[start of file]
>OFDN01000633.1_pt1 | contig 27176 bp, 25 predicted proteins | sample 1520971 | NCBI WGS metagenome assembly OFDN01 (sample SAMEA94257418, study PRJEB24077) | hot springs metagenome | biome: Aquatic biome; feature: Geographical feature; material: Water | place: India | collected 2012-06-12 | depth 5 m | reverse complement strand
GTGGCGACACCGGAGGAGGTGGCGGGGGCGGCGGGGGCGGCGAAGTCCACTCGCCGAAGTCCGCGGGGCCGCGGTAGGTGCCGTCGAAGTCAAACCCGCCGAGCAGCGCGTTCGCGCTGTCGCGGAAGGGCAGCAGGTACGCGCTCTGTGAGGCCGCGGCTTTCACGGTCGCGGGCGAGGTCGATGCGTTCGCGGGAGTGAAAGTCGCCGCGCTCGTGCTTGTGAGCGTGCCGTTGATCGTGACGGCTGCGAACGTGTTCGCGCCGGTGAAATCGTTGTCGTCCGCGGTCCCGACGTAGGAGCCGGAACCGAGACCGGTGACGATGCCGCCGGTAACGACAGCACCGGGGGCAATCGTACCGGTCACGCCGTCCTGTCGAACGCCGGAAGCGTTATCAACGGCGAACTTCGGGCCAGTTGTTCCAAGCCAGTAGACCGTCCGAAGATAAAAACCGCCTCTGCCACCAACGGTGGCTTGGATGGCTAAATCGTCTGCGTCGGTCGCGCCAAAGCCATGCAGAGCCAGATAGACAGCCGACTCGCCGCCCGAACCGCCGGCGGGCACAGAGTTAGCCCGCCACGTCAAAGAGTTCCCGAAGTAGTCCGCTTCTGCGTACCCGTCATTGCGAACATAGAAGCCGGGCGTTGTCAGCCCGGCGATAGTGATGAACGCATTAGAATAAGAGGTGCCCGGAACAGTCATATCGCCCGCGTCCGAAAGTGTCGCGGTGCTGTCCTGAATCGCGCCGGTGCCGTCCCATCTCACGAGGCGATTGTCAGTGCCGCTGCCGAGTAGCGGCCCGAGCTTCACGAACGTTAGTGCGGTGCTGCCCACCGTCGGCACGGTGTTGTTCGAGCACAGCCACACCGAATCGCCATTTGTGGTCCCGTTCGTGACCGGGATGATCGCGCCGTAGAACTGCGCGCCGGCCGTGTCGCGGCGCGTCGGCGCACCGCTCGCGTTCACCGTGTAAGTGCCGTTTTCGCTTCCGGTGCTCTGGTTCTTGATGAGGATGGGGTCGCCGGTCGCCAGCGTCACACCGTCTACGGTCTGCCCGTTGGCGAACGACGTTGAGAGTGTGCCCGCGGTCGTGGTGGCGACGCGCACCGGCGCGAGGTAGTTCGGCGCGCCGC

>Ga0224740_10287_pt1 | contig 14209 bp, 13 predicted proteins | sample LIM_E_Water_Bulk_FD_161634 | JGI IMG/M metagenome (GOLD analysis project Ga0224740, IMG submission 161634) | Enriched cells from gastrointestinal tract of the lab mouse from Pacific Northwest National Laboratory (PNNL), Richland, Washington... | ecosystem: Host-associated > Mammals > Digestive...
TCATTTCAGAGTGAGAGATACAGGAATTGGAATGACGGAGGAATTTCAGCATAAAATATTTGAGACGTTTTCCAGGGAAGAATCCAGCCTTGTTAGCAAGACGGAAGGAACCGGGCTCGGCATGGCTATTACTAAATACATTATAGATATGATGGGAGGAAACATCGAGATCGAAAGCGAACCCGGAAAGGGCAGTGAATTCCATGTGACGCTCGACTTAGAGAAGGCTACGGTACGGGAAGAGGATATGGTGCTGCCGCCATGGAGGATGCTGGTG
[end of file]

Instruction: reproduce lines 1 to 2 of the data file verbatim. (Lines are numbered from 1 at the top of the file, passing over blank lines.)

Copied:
>OFDN01000633.1_pt1 | contig 27176 bp, 25 predicted proteins | sample 1520971 | NCBI WGS metagenome assembly OFDN01 (sample SAMEA94257418, study PRJEB24077) | hot springs metagenome | biome: Aquatic biome; feature: Geographical feature; material: Water | place: India | collected 2012-06-12 | depth 5 m | reverse complement strand
GTGGCGACACCGGAGGAGGTGGCGGGGGCGGCGGGGGCGGCGAAGTCCACTCGCCGAAGTCCGCGGGGCCGCGGTAGGTGCCGTCGAAGTCAAACCCGCCGAGCAGCGCGTTCGCGCTGTCGCGGAAGGGCAGCAGGTACGCGCTCTGTGAGGCCGCGGCTTTCACGGTCGCGGGCGAGGTCGATGCGTTCGCGGGAGTGAAAGTCGCCGCGCTCGTGCTTGTGAGCGTGCCGTTGATCGTGACGGCTGCGAACGTGTTCGCGCCGGTGAAATCGTTGTCGTCCGCGGTCCCGACGTAGGAGCCGGAACCGAGACCGGTGACGATGCCGCCGGTAACGACAGCACCGGGGGCAATCGTACCGGTCACGCCGTCCTGTCGAACGCCGGAAGCGTTATCAACGGCGAACTTCGGGCCAGTTGTTCCAAGCCAGTAGACCGTCCGAAGATAAAAACCGCCTCTGCCACCAACGGTGGCTTGGATGGCTAAATCGTCTGCGTCGGTCGCGCCAAAGCCATGCAGAGCCAGATAGACAGCCGACTCGCCGCCCGAACCGCCGGCGGGCACAGAGTTAGCCCGCCACGTCAAAGAGTTCCCGAAGTAGTCCGCTTCTGCGTACCCGTCATTGCGAACATAGAAGCCGGGCGTTGTCAGCCCGGCGATAGTGATGAACGCATTAGAATAAGAGGTGCCCGGAACAGTCATATCGCCCGCGTCCGAAAGTGTCGCGGTGCTGTCCTGAATCGCGCCGGTGCCGTCCCATCTCACGAGGCGATTGTCAGTGCCGCTGCCGAGTAGCGGCCCGAGCTTCACGAACGTTAGTGCGGTGCTGCCCACCGTCGGCACGGTGTTGTTCGAGCACAGCCACACCGAATCGCCATTTGTGGTCCCGTTCGTGACCGGGATGATCGCGCCGTAGAACTGCGCGCCGGCCGTGTCGCGGCGCGTCGGCGCACCGCTCGCGTTCACCGTGTAAGTGCCGTTTTCGCTTCCGGTGCTCTGGTTCTTGATGAGGATGGGGTCGCCGGTCGCCAGCGTCACACCGTCTACGGTCTGCCCGTTGGCGAACGACGTTGAGAGTGTGCCCGCGGTCGTGGTGGCGACGCGCACCGGCGCGAGGTAGTTCGGCGCGCCGC